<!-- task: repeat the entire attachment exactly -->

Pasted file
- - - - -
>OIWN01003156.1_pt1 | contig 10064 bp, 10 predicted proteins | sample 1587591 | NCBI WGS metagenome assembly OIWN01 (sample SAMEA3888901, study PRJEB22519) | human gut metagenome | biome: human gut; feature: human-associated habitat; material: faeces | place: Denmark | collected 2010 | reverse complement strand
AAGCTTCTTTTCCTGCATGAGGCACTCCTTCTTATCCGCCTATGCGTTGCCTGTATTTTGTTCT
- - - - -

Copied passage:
>OIWN01003156.1_pt1 | contig 10064 bp, 10 predicted proteins | sample 1587591 | NCBI WGS metagenome assembly OIWN01 (sample SAMEA3888901, study PRJEB22519) | human gut metagenome | biome: human gut; feature: human-associated habitat; material: faeces | place: Denmark | collected 2010 | reverse complement strand
AAGCTTCTTTTCCTGCATGAGGCACTCCTTCTTATCCGCCTATGCGTTGCCTGTATTTTGTTCT